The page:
Wednesday, October 8, 2008

Who Obscured Scripture - Luther or the Medieval Church

Much like the assumption of Catholics that Protestants will scream when doused with Holy Water, there is another myth coming from the other side. I would argue that this myth has so pervaded Protestantism that their historians have spread it even unto the academic world. Today I encountered it.

It is the great Protestant myth that the Catholic Church is somehow 'scared' of the Bible. It is a natural assumption of most people, that the Protestant Reformation saved the bible from the ashes. This is a lie. Over 100 editions of the Bible were produced by the Catholic Church in the 50 years preceding the Reformation in the vernacular languages (spoken or common languages) of the people. Martin Luther produced one, which the Church forbid -as it did with Wycliffe's because it was an improper translation, Luther added 'alone' to Eph 2:8-9, and other such disfigurements of the word of God as preserved by the Catholic and Orthodox Church.

People complain about the 'Vulgate' - the Latin Bible being used, and that it's purpose was to 'hide' the bible from commoners in a foreign language. The name Vulgate is interesting because it comes from the same english root as Vulgar - meaning in the common speech of the people.

Here is an amazing article showing that this Protestant Myth is just that - a myth - and not a fun myth like Lord of the Rings, or a true myth like Gen 1-3, but a fake bad myth.

here it is: (thank you Lord for Dave Armstrong)
"because of the human tendency to dichotomize differing viewpoints and to create "good guys" and "bad guys" in the most sweeping terms, it becomes almost "psychologically necessary" to come up with a villan, historically-speaking. If Protestants are for the Bible, then (in this mindset) someone has to be the "bad guy" and against the Bible. Therefore, in a movie of this sort, which deals with the myth and folklore of Protestant origins, the Catholic Church "must" be the "bad guy" and enemy of the Holy Scriptures (otherwise, much of the Protestant self-understanding and historical importance and rationale for the very movement itself is greatly hindered). Alongside this is the commonly-held Protestant caricature of claiming that the Catholic Church "feared" the Bible, and how it would expose the falsity of Catholic beliefs, which is why she allegedly forbade it to the common people, in the common tongue, and discouraged its study.

The only problem with such embellishment of one's own epic and noble tale of origins is that it can't hold a candle to the true history concerning the Catholic high reverence for Scripture. It is a simple, indisputable historical fact that the Catholic Church was the guardian, translator and preserver of the Bible for the nearly 1500 years between the time of Jesus Christ and Martin Luther. Anyone at all familiar with the Middle Ages knows about learned monks copying the Scriptures laboriously by hand.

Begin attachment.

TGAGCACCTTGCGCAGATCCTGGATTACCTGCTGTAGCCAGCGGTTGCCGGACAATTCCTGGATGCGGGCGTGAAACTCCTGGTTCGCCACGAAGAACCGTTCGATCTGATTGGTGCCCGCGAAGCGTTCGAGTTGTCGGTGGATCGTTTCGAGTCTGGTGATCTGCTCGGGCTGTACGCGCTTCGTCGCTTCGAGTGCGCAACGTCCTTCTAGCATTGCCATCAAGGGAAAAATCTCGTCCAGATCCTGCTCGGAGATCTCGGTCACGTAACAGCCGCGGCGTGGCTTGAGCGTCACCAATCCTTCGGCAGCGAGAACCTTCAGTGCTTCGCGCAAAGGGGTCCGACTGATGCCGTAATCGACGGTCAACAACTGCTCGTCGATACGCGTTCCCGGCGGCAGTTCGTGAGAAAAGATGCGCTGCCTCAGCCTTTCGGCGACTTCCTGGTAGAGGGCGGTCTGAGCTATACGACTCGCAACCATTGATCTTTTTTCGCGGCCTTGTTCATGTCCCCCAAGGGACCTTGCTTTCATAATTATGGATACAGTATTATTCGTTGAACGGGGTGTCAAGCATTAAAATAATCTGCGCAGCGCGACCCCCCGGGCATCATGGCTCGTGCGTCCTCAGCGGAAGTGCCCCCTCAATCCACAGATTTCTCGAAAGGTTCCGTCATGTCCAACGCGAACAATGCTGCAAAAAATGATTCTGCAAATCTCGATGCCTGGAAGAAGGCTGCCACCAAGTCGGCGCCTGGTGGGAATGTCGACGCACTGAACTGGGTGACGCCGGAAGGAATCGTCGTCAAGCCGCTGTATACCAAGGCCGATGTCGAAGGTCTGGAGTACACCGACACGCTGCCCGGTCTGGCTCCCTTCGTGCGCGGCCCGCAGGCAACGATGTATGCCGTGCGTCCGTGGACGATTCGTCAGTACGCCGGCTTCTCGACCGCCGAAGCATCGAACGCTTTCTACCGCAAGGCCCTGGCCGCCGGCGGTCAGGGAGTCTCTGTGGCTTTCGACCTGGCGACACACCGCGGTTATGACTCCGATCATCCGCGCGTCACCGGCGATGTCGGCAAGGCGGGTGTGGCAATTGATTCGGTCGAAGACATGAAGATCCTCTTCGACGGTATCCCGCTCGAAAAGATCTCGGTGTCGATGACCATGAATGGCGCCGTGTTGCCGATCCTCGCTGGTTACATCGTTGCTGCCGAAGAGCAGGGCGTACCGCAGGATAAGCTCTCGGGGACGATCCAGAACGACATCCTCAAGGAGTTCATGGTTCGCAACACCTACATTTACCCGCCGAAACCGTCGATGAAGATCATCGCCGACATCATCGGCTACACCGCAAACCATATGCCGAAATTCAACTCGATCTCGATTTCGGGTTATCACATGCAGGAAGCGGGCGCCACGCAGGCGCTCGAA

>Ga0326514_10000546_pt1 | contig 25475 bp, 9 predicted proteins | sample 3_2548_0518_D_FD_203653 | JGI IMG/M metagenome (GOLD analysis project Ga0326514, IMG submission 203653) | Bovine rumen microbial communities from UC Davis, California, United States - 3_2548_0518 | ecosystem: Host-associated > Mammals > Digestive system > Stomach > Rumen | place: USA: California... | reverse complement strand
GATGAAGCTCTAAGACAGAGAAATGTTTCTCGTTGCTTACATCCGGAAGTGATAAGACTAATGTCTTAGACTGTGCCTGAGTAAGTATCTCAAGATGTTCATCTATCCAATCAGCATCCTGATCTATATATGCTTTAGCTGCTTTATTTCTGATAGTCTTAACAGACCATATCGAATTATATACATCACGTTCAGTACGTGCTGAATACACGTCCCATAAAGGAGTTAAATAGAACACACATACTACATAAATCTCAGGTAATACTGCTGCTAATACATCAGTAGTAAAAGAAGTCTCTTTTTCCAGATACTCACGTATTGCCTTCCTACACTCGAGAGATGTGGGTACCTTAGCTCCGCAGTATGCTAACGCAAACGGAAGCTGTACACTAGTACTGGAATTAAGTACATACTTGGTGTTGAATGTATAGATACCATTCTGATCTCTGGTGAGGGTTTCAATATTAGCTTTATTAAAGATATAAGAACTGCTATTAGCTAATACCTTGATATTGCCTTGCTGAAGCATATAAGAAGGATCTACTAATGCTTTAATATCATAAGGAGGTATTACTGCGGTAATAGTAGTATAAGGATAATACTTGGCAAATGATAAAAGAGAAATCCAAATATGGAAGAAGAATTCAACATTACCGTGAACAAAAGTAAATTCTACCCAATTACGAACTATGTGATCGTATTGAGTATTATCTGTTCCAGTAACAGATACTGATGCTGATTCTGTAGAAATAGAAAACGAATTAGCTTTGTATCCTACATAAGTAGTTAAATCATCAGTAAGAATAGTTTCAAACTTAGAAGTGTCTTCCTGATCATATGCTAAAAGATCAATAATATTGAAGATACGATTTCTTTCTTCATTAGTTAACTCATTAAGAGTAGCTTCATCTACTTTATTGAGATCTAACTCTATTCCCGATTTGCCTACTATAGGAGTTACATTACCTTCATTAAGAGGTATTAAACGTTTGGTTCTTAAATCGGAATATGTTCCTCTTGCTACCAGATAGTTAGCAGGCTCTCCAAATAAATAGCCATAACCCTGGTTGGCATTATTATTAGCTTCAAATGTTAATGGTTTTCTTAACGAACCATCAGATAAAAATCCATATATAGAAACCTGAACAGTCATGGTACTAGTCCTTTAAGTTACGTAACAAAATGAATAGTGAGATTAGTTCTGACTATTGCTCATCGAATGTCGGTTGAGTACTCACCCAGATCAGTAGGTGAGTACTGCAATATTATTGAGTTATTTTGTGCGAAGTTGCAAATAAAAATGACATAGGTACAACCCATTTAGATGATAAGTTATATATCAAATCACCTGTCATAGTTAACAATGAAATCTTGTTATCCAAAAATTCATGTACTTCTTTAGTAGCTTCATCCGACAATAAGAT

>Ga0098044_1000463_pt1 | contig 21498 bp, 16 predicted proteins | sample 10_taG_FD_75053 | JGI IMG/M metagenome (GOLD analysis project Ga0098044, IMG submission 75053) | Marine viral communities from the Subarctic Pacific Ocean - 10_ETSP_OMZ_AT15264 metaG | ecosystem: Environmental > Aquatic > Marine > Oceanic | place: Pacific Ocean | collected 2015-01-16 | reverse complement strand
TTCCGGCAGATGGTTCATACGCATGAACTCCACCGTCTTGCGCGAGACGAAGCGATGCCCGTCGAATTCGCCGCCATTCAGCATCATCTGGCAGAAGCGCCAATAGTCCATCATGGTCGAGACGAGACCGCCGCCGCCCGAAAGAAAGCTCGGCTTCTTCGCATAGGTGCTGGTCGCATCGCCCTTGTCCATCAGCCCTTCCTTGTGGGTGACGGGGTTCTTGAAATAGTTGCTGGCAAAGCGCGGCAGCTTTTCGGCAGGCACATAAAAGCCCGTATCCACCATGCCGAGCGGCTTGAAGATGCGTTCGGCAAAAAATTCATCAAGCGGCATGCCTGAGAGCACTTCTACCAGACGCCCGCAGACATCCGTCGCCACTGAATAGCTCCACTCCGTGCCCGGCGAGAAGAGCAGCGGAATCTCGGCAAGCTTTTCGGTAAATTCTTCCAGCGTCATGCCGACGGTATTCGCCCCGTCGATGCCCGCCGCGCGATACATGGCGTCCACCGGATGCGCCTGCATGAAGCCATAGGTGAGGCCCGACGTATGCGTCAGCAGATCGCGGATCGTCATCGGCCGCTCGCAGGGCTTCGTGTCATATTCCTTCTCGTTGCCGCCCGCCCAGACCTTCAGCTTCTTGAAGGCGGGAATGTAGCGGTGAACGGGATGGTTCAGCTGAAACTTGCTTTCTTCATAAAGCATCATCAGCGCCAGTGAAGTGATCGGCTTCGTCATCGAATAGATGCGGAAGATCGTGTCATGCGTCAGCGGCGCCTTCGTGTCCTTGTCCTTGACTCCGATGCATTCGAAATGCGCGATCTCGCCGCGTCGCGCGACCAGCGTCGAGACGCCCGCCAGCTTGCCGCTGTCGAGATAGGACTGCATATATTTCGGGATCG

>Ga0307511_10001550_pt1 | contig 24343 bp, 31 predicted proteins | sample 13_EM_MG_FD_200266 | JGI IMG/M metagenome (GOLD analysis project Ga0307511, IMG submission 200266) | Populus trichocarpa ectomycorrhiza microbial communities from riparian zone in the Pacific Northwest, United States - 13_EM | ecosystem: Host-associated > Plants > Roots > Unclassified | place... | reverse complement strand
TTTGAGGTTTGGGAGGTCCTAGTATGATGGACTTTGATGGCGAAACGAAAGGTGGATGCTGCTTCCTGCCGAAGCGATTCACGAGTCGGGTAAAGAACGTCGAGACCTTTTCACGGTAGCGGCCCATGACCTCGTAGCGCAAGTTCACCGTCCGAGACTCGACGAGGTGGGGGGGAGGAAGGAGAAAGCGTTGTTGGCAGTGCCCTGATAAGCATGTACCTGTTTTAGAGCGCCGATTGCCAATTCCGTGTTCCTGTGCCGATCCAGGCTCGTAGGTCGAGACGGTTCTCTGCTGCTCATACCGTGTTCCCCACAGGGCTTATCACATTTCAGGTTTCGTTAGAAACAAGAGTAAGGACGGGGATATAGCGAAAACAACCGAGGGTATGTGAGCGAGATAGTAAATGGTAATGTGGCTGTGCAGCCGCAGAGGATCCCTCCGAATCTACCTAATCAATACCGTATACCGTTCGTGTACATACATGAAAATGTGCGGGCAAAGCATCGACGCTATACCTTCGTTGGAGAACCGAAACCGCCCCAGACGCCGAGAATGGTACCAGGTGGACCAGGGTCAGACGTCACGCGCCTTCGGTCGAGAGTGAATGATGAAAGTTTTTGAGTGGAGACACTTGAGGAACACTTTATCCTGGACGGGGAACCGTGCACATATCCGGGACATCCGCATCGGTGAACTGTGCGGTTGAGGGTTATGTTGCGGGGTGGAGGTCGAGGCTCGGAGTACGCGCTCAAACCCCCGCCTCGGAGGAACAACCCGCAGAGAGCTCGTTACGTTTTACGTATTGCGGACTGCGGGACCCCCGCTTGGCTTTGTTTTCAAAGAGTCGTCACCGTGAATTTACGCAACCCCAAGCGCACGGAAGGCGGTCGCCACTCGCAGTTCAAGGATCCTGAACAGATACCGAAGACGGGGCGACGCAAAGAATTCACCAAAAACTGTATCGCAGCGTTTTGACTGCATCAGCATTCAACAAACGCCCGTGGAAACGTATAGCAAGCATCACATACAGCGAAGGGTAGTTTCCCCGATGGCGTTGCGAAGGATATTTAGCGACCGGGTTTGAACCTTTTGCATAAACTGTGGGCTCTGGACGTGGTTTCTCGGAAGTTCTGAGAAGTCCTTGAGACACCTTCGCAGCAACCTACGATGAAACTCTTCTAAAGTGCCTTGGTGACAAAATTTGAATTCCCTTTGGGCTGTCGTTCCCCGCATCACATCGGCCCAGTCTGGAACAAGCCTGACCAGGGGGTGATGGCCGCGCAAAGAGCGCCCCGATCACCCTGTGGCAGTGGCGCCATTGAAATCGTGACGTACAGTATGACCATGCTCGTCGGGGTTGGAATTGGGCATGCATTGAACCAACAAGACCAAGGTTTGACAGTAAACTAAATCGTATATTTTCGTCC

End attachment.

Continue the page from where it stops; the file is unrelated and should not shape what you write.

Had the Catholic Church hated or feared the Bible as is so often absurdly claimed, it was an easy matter during this period to destroy all copies. Nor were the masses ignorant of the Bible in the Middle Ages before the Protestants came into the picture. If anything, Bible literacy in the fifty years before Luther's revolt (1467-1517) among lay non-scholars was arguably greater than in our own time.

Before the modern printing press was invented in the mid-15th century, Bibles were chained at libraries not in order to "keep them from the people," as the stereotype goes, but rather, to protect them from thieves, so the common people could have more access to them, as books were very expensive. This practice persisted long after 1517 in Protestant countries such as England, since older books would have continued to be very valuable. Every Protestant (even the most anti-Catholic sort) ought to be profoundly thankful to the Catholic Church, without which they would not possess their Bible.

Nor is it at all true that the Catholic Church was opposed to the printing and distribution of Bible translations in vernacular languages (it did oppose some Protestant translations which it felt were inaccurate). For instance (utterly contrary to the myths in this regard which are pathetically promulgated by the movie Luther), between 1466 and the onset of Protestantism in 1517 at least sixteen editions of the Bible appeared in German, with the full approval of the Catholic Church:

High German:
Strasburg: 1466, 1470, 1485
Basel, Switzerland: 1474
Augsburg: 1473 (2), 1477 (2), 1480, 1487, 1490, 1507 [also in 1518]
Nuremburg: 1483

Low German:
Cologne: 1480 (2)
Lubeck: 1494
Halberstadt: [1522]
Delf: [before 1522]
(From Johannes Janssen, History of the German People From the Close of the Middle Ages, 16 vols., translated by A.M. Christie, St. Louis: B. Herder, 1910 [orig. 1891], vol. 1, 56-57, vol. 14, 388)" - Dave Armstrong in a Response to the movie "Luther"


  1. First, a minor thing, Luther added alone to Romans 3:28. Though "faith...not works" in Eph 2:8-9 seems self-explanitory that it is not faith and works.

    The problem of translation is one of the language being translated from. Reading the New Testament in Greek and the Old Testament in Hebrew gets closer to the root of meaning than a translation into Latin, or a translation of that translation (which the older translations were). One of the biggest points of poor translation of a translation is the Latin "reputat" for the Greek word "λογίζεται" thus turning the Greek which meant imputed to a Latin that was closer to reputation. Same with the word "μετανοέω" which meant "repent," not "do penance" as the DRB translates it. Jerome did a wonderful thing in translating the Greek Bible into Latin for the common people, but the later Roman Church did a bad thing in thinking that translation without looking to the original was sufficient, becoming then what a KJV-only church is like today.